The Orange Girl

      Walter Besant
The Orange Girl

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    For Faith and Freedom

      Walter Besant
For Faith and Freedom

FAREWELL SUNDAY. The morning of Sunday, August 23, in the year of grace 1662, should have been black and gloomy with the artillery of rolling thunder, dreadful flashes of lightning, and driving hail and wind to strip the orchards and lay low the corn. For on that day was done a thing which filled the whole country with grief, and bore bitter fruit in after years, of revenge and rebellion. And, because it was the day before that formerly named after Bartholomew, the disciple, it hath been called the Black Bartholomew of England, thus being likened unto that famous day (approved by the Pope) when the French Protestants were treacherously massacred by their King. It should rather be called 'Farewell Sunday' or 'Exile Sunday,' for on that day two thousand godly ministers preached their last sermon in the churches where they had laboured worthily and with good fruit, some during the time of the Protector, and some even longer, because among them were a few who possessed their benefices even from the time of the late King Charles the First. And, since on that day two thousand ministers left their churches and their houses, and laid down their worldly wealth for conscience' sake, there were also, perhaps, as many wives who went with them, and, I dare say, three or four times as many innocent and helpless babes. And, further (it is said that the time was fixed by design and deliberate malice of our enemies), the ministers were called upon to make their choice only a week or two before the day of the collection of their tithes. In other words, they were sent forth to the world at the season when their purses were at the leanest; indeed, with most country clergymen, their purses shortly before the collection of tithes have become well-nigh empty. It was also unjust that their successors should be permitted to collect the tithes due to those who were ejected.It is fitting to begin this history with the Black Bartholomew, because all the troubles and adventures which afterwards befell us were surely caused by that accursed day. One know not certainly, what other rubs might have been ordained for us by a wise Providence (always with the merciful design of keeping before our eyes the vanity of worldly things, the instability of fortune, the uncertainty of life, and the wisdom of looking for a hereafter which shall be lasting, stable, and satisfying to the soul). Still, it must be confessed, such trials as were appointed unto us were, in severity and continuance, far beyond those appointed to the ordinary sort, so that I cannot but feel at times uplifted (I hope not sinfully) at having been called upon to endure so much. Let me not, however, be proud. Had it not been for this day, for certain, our boys would not have been tempted to strike a blow—vain and useless as it proved—for the Protestant religion and for liberty of conscience: while perhaps I should now be forbidden to relate our sufferings, were it not for the glorious Revolution which has restored toleration, secured the Protestant ascendancy, and driven into banishment a Prince, concerning whom all honest men pray that he and his son (if he have, indeed, a son of his own) may never again have authority over this realm.CONTENTSFAREWELL SUNDAYIN THE VILLAGETHE BOYSSIR CHRISTOPHERTHE RUNAWAYBENJAMIN, LORD CHANCELLORMEDICINÆ DOCTORA ROYAL PROGRESSWITH THE ELDERSLE ROY EST MORTBEFORE THE STORMHUMPHREYONE DAYTHE VISION OF THE BASKETA NIGHT AND MORNINGON THE MARCHTAUNTONTHE MAIDS OF TAUNTONKING MONMOUTH AND HIS CAMPBENJAMIN'S WARNINGWE WAIT FOR THE ENDTHE DAY AFTER THE FIGHTIN HIDINGTHE CAMP IN THE COMBILMINSTER CLINKSIR CHRISTOPHERBEFORE THE ASSIZEBENJAMINON WHAT CONDITIONS?A SLIGHT THING AT THE BESTTHE VISION OF CONSOLATIONTHE MAN OF SAMARIAON BOARD THE 'JOLLY THATCHER'THE GOOD SAMARITANTHE WHITE SLAVETHE FIRST DAY OF SERVITUDEBY THE WATERS OF BABYLONHUMPHREY'S NARRATIVEFOR TEN YEARSWITH THE HOEON C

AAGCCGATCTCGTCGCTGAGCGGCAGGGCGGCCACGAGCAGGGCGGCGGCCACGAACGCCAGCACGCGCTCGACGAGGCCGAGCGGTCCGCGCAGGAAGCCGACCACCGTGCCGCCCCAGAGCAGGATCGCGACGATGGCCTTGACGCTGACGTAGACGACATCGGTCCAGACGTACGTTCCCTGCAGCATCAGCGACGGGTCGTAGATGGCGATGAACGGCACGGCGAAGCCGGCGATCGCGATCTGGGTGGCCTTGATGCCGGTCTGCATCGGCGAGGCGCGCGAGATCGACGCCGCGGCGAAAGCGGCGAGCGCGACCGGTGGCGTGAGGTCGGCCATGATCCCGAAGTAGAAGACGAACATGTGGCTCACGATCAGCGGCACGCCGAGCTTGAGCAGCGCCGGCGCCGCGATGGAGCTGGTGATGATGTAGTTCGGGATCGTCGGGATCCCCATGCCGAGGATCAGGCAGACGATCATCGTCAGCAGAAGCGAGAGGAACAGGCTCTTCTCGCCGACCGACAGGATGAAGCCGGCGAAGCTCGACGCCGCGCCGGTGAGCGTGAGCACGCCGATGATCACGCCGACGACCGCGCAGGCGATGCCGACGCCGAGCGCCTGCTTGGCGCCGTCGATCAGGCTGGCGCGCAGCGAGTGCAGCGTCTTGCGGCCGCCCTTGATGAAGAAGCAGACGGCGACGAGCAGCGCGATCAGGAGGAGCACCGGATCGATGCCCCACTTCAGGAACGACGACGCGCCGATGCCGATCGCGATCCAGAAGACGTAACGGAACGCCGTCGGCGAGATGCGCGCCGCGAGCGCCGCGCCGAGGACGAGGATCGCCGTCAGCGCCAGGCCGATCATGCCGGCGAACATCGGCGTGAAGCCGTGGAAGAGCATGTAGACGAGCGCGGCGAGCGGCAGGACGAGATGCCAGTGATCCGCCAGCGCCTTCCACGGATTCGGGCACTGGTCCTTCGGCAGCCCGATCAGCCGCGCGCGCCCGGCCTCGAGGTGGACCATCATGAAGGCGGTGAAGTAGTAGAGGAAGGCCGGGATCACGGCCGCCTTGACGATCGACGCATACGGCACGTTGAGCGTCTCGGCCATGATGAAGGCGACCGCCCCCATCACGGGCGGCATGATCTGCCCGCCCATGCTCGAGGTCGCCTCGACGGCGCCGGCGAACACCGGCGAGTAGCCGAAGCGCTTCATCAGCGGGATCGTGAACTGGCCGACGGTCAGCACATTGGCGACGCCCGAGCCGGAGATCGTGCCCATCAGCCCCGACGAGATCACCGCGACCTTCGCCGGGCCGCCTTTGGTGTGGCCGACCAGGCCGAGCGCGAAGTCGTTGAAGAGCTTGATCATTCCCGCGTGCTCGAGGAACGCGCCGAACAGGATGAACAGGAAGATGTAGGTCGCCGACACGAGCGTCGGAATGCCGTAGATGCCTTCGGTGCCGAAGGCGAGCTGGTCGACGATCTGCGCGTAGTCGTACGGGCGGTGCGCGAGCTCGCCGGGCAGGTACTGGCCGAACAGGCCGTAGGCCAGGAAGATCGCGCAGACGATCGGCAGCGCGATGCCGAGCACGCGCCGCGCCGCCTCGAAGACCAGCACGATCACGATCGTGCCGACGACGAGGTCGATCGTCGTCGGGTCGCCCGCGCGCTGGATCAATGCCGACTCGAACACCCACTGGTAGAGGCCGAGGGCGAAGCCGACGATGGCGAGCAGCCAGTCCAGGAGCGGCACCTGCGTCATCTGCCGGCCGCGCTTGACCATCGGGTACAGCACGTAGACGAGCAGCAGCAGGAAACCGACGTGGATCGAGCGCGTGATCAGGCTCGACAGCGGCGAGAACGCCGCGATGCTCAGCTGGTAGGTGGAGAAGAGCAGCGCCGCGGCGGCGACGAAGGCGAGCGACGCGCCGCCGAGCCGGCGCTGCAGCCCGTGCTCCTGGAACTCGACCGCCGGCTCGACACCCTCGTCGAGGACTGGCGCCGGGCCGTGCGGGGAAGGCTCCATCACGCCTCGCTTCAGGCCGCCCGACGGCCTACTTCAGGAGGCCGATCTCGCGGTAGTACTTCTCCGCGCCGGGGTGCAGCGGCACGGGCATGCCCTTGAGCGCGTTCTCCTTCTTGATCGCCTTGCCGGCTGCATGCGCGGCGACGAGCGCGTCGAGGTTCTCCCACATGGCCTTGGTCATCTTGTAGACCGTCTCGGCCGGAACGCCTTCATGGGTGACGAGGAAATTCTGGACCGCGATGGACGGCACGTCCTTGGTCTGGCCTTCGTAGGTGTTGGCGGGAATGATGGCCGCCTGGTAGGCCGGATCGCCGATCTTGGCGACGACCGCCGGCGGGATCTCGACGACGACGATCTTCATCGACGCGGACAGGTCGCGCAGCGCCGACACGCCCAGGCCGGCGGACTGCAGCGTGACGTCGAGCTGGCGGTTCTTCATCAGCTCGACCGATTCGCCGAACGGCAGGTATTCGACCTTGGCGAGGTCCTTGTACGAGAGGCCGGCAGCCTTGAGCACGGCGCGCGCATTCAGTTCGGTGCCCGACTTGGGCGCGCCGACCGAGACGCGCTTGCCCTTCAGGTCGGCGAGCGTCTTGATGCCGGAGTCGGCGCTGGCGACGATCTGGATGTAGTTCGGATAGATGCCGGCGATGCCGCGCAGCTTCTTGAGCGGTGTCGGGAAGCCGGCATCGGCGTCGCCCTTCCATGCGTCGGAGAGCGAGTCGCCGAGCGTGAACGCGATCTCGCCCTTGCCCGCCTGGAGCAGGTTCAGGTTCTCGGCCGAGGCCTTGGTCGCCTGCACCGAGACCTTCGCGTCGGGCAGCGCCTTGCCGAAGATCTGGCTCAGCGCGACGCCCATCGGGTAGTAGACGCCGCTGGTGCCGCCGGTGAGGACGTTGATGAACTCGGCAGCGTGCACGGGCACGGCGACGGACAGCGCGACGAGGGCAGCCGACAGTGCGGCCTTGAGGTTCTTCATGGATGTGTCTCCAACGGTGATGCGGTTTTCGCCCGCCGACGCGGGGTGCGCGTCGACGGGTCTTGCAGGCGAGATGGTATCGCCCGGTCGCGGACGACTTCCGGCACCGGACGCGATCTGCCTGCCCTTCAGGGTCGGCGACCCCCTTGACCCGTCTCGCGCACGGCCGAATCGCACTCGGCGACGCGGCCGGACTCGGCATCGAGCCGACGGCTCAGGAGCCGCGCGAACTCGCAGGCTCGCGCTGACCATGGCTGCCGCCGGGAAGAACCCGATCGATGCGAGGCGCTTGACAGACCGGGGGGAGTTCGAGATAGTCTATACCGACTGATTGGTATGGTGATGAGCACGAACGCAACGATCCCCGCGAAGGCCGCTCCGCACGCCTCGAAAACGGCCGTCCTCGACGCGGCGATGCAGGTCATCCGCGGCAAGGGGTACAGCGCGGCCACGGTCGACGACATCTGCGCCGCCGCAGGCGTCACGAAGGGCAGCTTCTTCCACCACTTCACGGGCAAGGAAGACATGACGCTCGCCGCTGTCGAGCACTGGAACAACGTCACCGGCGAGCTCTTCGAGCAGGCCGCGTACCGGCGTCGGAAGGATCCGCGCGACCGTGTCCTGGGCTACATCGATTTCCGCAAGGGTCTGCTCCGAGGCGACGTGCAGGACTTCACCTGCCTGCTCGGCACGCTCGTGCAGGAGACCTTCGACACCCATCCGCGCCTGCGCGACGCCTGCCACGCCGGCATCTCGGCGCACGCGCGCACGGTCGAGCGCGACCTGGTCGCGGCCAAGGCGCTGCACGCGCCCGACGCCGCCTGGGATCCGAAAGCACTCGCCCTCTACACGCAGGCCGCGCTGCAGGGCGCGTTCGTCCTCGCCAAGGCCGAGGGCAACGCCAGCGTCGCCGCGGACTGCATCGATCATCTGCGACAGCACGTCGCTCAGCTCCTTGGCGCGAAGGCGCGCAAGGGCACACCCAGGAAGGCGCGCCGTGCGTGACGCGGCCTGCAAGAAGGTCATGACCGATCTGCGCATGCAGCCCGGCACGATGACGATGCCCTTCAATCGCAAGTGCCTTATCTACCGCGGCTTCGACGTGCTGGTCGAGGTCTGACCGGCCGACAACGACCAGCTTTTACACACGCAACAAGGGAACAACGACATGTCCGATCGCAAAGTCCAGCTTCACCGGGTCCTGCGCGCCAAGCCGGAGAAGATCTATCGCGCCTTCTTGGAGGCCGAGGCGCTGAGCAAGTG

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    The Lady of Lynn

      Walter Besant
The Lady of Lynn

11 Complete Works of Walter Besant Armorel of LyonesseAs We Are and As We May BeHolborn and BloomsburyIn Luck at LastMayfair, Belgravia, and Bayswater,The History of LondonThe Ivory Gate, a new editionThe Lady of LynnThe Strand DistrictVictorian Short Stories, Vol. 2 Westminster
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